Date of Award

Summer 6-19-2017

Degree Type


Degree Name

Master of Science (MS)



First Advisor

Dr. Anita Nucci

Second Advisor

Jessica Todd

Third Advisor

Barbara Hopkins



Background: Individuals with type 2 diabetes mellitus (T2D) face many challenges in self-management of their current disease state. Nutrition education has been identified as a key component in managing metabolic control in individuals diagnosed with T2D. The purpose of this study is to investigate the effect of a 4-week nutrition intervention on glycated hemoglobin (HbA1c) and nutrition knowledge by food security status in individuals with T2D who attend the Family Health Centers of Georgia (FHCGA) located in West Atlanta.

Methods: Subjects enrolled in the study (n=6) completed a nutrition knowledge survey at the beginning of the intervention and had their HbA1c values extracted from the FHCGA medical record. Subjects then entered a 4-week group nutrition intervention program. The program consisted of four lessons that focused on the basic diet for diabetes, food label reading, grocery store shopping and eating out with diabetes. Subjects took a nutrition knowledge survey after the intervention and were asked to return to have a follow-up blood draw for HbA1c levels.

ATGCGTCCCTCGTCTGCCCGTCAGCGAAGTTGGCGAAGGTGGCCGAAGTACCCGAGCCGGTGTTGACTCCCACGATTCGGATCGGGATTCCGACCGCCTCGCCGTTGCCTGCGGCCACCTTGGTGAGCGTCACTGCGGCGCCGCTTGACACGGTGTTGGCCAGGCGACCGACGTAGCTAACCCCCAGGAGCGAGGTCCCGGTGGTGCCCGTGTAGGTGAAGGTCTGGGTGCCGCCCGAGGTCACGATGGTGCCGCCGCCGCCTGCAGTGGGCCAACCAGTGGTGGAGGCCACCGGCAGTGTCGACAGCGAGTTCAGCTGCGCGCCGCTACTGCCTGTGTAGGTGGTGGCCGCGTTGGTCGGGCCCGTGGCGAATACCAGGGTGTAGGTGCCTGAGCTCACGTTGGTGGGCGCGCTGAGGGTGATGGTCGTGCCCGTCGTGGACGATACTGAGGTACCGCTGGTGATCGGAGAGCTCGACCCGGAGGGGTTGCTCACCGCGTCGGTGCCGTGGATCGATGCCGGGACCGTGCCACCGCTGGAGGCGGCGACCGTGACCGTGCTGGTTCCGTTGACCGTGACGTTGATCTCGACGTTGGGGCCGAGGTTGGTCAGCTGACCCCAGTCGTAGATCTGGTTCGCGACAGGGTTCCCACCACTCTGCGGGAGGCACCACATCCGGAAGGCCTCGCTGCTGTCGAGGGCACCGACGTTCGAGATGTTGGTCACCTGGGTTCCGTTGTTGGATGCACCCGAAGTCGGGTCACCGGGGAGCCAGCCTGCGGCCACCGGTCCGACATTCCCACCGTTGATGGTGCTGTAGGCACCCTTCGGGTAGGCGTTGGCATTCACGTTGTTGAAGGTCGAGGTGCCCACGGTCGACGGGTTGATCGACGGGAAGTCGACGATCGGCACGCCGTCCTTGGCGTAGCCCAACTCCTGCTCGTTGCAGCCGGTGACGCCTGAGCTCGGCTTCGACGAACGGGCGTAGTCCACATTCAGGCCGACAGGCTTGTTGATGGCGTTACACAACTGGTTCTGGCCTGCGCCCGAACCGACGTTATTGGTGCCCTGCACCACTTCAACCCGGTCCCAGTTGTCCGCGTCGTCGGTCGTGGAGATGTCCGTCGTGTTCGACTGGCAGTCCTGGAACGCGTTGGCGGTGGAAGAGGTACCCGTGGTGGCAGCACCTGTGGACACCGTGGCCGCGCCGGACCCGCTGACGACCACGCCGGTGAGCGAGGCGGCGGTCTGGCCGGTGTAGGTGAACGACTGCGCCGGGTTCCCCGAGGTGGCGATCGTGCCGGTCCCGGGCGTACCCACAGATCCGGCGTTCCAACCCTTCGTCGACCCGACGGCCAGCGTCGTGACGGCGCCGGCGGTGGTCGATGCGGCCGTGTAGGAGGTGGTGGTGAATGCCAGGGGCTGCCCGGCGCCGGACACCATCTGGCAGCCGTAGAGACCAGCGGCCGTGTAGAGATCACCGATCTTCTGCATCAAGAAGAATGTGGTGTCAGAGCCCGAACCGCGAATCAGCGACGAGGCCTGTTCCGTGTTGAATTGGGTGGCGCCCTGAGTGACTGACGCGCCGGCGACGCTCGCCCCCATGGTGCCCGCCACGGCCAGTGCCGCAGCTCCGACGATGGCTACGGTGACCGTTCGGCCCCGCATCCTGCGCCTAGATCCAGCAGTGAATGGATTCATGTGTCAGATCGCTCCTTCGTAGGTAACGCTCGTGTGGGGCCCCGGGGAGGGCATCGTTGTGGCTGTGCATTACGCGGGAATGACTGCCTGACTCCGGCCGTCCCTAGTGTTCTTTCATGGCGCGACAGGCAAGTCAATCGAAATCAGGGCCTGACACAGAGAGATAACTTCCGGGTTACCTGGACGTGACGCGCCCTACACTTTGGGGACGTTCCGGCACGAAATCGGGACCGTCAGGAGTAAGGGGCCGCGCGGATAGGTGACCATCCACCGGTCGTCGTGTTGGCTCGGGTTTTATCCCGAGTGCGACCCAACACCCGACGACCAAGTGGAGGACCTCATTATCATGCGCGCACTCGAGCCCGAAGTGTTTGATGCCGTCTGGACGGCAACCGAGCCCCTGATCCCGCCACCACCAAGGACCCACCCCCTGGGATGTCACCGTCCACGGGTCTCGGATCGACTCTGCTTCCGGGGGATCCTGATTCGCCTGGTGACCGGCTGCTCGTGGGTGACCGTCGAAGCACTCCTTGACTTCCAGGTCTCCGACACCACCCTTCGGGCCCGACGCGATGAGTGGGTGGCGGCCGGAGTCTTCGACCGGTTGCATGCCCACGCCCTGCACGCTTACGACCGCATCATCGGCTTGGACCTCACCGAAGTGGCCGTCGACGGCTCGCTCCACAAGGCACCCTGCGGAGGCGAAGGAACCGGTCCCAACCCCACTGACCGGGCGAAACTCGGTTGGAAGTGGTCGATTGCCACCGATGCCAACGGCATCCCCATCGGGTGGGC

Results: Two out of six subjects completed the entire protocol. The HbA1c for this subject was higher after the nutrition intervention. An additional two subjects completed all of the lessons and the post survey, but did not have a follow-up HbA1c drawn. The mean nutrition knowledge score pre-intervention (72.33 + 5.13) was lower than the mean post-intervention score (78.67 + 4.04) but was not significantly different. When subdivided by food security status, subjects with a higher food security status had a lower baseline HbA1c.

Conclusion: Nutrition knowledge scores increased after nutrition education but not significantly. The effect of nutrition education on HbA1c by food security status could not be determined due to low participation. Future studies with a larger sample size and incentives for compliance are needed to investigate how group nutrition education influences metabolic control in food insecure and secure people with T2D.